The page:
Young Lakers get a day off and respond with only win of road trip

Young Lakers get a day off and respond with only win of road trip
Lonzo Ball catches his breath during a break in the action Monday night in Phoenix. Ball played 28 minutes but wasn't on the court in the fourth quarter after Jordan Clarkson replaced him late in the third and rallied the Lakers into the lead. (Christian Petersen / Getty Images)

The Lakers could've practiced Sunday in an effort to log some extra gym time, to try to correct some of the poor free-throw shooting and turnover woes that left them winless during the first three games of their trip.

They certainly needed the work. But they needed the rest more so they got the day off.


It's a challenge both Lakers coach Luke Walton and Phoenix Suns coach Jay Triano face with two of the NBA's youngest rosters, groups of players who are not all conditioned for the grind of an 82-game season.

"You have to go through it," Triano said Monday. "I don't think there's any way you can tell a guy that 'we have four games this week, pace yourself.' You can't do that," Triano said. "I think the veteran guys build up an ability to be effective four games in a row where young guys might play well one game and have a drop-off one game. It could be lack of concentration. It can be fatigue. It can be lack of physical development."

It's why the Lakers are counting on their veterans to help players such as Lonzo Ball and Kyle Kuzma learn ways to manage all the physical and mental demands that come with an NBA schedule.

Part of it is learning how to stay healthy during the grind of a season, Walton said.

"We got a young group that is really serious about becoming good and winning so … after back-to-backs they are in a weight room in a hotel getting some sort of work in. Our young players are coming in (early) and getting treatment and staying after and getting treatment.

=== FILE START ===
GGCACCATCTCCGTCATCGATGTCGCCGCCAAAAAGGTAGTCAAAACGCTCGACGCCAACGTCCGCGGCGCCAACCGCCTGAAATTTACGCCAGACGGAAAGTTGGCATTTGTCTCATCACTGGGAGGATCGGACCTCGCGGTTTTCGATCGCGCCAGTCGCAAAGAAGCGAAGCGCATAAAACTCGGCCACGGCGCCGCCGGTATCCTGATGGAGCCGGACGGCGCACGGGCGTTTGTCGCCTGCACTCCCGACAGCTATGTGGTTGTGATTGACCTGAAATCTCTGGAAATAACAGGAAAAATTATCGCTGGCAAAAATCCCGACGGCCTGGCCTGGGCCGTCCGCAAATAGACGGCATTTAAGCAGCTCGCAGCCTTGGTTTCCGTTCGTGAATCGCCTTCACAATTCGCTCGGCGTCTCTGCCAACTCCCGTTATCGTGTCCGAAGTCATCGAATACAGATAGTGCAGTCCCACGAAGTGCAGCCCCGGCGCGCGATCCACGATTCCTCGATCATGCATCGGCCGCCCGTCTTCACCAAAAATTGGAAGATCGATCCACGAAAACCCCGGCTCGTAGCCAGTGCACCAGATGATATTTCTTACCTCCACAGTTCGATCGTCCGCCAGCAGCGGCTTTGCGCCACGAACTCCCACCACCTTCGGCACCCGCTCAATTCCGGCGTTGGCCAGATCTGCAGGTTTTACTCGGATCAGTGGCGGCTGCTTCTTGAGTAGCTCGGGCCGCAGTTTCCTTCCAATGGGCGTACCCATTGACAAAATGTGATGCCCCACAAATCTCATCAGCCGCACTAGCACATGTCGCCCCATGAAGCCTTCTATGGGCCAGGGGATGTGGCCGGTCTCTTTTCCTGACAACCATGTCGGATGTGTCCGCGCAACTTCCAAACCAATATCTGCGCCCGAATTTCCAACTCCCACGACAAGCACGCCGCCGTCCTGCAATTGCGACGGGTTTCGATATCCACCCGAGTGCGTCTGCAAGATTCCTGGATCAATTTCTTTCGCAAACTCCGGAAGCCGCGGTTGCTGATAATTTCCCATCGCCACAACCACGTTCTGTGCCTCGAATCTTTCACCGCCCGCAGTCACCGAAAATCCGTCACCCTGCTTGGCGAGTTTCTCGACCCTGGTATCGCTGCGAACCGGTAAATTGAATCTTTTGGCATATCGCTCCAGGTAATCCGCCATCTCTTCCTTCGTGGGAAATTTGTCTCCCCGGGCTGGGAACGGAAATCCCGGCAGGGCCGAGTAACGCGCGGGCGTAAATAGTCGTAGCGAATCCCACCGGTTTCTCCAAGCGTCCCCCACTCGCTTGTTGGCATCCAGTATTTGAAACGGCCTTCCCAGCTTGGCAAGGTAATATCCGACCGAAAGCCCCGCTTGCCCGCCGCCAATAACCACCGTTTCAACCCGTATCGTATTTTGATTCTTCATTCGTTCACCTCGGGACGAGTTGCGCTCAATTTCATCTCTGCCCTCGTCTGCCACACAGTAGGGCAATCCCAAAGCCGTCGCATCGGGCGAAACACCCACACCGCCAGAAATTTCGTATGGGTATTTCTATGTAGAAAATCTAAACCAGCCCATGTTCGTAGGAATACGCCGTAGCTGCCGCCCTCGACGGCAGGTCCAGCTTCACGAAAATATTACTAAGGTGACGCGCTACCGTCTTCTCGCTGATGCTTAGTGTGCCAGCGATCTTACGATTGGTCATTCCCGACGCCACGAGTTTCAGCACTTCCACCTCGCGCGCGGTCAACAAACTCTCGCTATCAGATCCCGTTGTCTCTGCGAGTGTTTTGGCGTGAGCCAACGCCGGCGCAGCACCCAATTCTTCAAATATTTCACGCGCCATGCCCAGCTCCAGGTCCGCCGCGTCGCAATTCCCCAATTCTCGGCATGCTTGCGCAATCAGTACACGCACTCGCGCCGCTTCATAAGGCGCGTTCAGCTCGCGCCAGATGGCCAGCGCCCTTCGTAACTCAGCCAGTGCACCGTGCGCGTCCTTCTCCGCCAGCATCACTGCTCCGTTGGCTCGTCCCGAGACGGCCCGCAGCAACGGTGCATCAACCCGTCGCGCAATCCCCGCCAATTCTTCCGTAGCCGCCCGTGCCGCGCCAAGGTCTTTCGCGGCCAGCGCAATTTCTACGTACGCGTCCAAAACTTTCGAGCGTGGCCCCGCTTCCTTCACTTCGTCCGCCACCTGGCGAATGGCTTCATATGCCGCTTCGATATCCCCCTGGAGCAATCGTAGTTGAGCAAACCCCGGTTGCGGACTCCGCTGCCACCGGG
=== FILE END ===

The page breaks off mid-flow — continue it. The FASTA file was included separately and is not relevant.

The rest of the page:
"A lot of that is the biggest learning curve, for these players, is learning how to take care of their body. They are so young that they have never really been hurt before and gone through that."

But that's just part of the challenge.

"You can be sore," forward Corey Brewer said. "You can play through that."

The bigger test, like Monday's game in Phoenix, is figuring out ways to stay mentally engaged when your fuel tank is running low.

"There were some days where my body wouldn't turn, wouldn't get going, and then other days that mentally it was really hard to fight through at the end of a road trip like this type of game," Walton said. "But our young players are much better than I ever was so I think they will find a way to do it."

Walton was right. While the Lakers' free throw shooting (eight of 13) and turnovers (16) remained troublesome, they played a strong second half to take their second win at Phoenix this season, 100-93, holding the Suns under 100 after allowing 130 points in the teams' first meeting.

James praises Ball

In New York on Monday, LeBron James told reporters that the NBA is stronger when marquee franchises like the Lakers are better. And with Ball breaking James' record for being the youngest player in league history to record a triple-double, James wanted to send his congratulations.

"He's going to be a really, really good point guard in our league, probably a great point guard if he continues to work on his craft, which it seems like he does," he told reporters. "They got a good one."



On the team's off night in Phoenix, the Lakers' big men went out for a group dinner, with Walton joking about not being invited.

Twitter: @DanWoikeSports